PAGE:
Physical therapy is a valuable profession of service to others and healing that aims to promote, maintain, manage and improve health and functioning through evaluation, programming and treatment, according to Kentucky regulation. To become a licensed physical therapist takes major investment in education, training, time and money, so anyone with a license in South Carolina or Kentucky or with privileges to otherwise practice there should seek legal advice at the first suggestion of risk to their license and career.
Physical therapy license basics
Professional licensure is largely a creature of state law. Physical therapy licensing is broadly enabled through state legislation, while state licensing boards (like the Kentucky Board of Physical Therapy, the South Carolina Department of Labor, Licensing and Regulation and the South Carolina Board of Physical Therapy) administer and regulate the licensing process.
Boards of physical therapy establish therapist qualification and standards of practice, including eligibility for and processes to eligibility for state (or commonwealth) licenses. For example, in Kentucky, a candidate must have completed educational and clinical requirements. Then, licensing is obtained through examination, endorsement or reinstatement. Licensed physical therapists must meet continuing education and training requirements to maintain their credentials.
Complaints, investigation, discipline and loss of privilege to practice
Anyone can file a complaint with the state board asserting that a licensed physical therapist has violated the practice standards or ethical expectations required to hold a license. In addition, normally physical therapists must report violations of other therapists. A complaint kicks off a board investigation, if warranted, that may result in a formal complaint proceeding, including a potential disciplinary hearing.
Allegations that, if substantiated, could threaten a physical therapy license:
- Physical or mental condition, including substance use or abuse, which impairs the ability to practice safely
- A criminal conviction impacting patient safety or competence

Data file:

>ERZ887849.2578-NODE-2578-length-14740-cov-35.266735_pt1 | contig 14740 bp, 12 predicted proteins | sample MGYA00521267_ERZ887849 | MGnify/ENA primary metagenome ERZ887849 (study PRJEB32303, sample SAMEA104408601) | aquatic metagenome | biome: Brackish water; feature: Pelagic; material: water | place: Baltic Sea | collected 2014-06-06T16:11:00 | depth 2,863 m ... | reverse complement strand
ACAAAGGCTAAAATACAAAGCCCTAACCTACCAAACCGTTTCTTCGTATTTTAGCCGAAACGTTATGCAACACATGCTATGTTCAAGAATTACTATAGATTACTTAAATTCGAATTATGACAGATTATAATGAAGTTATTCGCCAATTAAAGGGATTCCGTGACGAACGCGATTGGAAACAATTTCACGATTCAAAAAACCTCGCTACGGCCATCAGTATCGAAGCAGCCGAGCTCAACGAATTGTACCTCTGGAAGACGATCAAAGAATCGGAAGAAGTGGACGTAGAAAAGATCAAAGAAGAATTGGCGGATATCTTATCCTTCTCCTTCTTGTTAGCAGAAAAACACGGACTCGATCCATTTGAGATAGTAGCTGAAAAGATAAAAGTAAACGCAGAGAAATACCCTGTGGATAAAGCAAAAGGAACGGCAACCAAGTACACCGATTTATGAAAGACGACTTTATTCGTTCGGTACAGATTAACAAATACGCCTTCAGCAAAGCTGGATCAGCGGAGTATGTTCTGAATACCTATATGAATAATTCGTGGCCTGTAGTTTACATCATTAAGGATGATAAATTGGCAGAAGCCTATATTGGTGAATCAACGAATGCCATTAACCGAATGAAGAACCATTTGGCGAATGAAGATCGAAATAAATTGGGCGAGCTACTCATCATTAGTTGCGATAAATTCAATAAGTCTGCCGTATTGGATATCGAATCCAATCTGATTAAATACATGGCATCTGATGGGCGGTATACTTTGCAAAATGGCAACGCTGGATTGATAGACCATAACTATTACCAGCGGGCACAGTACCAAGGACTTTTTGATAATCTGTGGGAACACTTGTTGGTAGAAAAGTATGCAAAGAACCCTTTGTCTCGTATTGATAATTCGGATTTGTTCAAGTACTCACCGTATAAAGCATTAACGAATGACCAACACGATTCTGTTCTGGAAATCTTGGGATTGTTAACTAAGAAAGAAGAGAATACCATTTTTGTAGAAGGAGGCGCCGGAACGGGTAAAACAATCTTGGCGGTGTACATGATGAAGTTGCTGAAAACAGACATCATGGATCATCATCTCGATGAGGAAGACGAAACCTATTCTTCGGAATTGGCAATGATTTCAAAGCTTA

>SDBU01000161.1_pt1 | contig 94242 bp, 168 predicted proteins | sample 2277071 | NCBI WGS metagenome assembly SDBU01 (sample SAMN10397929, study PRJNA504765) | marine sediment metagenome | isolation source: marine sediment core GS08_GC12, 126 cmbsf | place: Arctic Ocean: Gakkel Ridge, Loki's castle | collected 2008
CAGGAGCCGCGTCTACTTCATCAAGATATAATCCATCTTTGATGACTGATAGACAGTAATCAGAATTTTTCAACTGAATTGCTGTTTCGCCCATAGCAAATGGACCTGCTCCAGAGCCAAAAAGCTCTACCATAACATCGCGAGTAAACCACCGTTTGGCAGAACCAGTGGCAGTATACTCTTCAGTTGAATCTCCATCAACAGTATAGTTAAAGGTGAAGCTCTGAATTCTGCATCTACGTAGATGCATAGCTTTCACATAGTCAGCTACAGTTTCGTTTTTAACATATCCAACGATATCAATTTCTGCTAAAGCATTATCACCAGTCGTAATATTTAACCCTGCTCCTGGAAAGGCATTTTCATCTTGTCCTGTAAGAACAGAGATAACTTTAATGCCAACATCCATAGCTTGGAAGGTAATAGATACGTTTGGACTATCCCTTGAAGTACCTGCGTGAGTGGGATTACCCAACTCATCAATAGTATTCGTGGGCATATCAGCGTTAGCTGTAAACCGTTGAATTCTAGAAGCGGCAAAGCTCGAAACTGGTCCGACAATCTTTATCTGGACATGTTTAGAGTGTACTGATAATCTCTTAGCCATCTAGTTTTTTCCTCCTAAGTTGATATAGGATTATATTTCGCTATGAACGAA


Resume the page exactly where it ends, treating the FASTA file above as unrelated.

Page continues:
- Failure to reply to the complaint
- Violation of the ethics code such as through physical, verbal or sexual patient abuse; provision of unnecessary services; engage in dishonest behavior with the board; and others
- Failure to meet the standards of practice, including appropriate screenings, evaluation and treatment
- Fraud in dealing with board or patients
- Substandard care or provision of services that are grossly negligent or incompetent
- Inadequate patient recordkeeping
- Sexual harassment or touching of a colleague without consent
- And many others
The board may issue a private admonishment to track internally a physical therapist’s actions. Official discipline might include:
- Restrictions on scope of practice
- License suspension or revocation
- Refusal to approve or renew license
Such discipline will likely have severely negative impact on a physical therapist’s career and professional reputation, so careful handling and response to the complaint or investigation is crucial.
Unique credentialing for certain physical therapists such as those with temporary permits, those who studied outside the U.S., those practicing telephysical therapy (telehealth) to Kentuckians from outside the commonwealth or from Kentucky to patients in other states, or those practicing through the interstate physical therapy compact can face unique licensing issues that may benefit from involving a lawyer.
A licensed physical therapist impaired by a physical, addiction or mental condition may be able to access alternative programming that may involve treatment or rehabilitation rather than discipline.
An attorney with experience in professional licensure defense can be a crucial ally and advocate throughout the complaint, investigatory and disciplinary processes. There may be different options to resolve a particular complaint, including settlement with the board through negotiation or mediation. A lawyer can provide information and guidance on the potential legal remedies available. Should the board hold a hearing, legal counsel can help determine whether witnesses should face deposition or testify at the hearing in support of the therapist.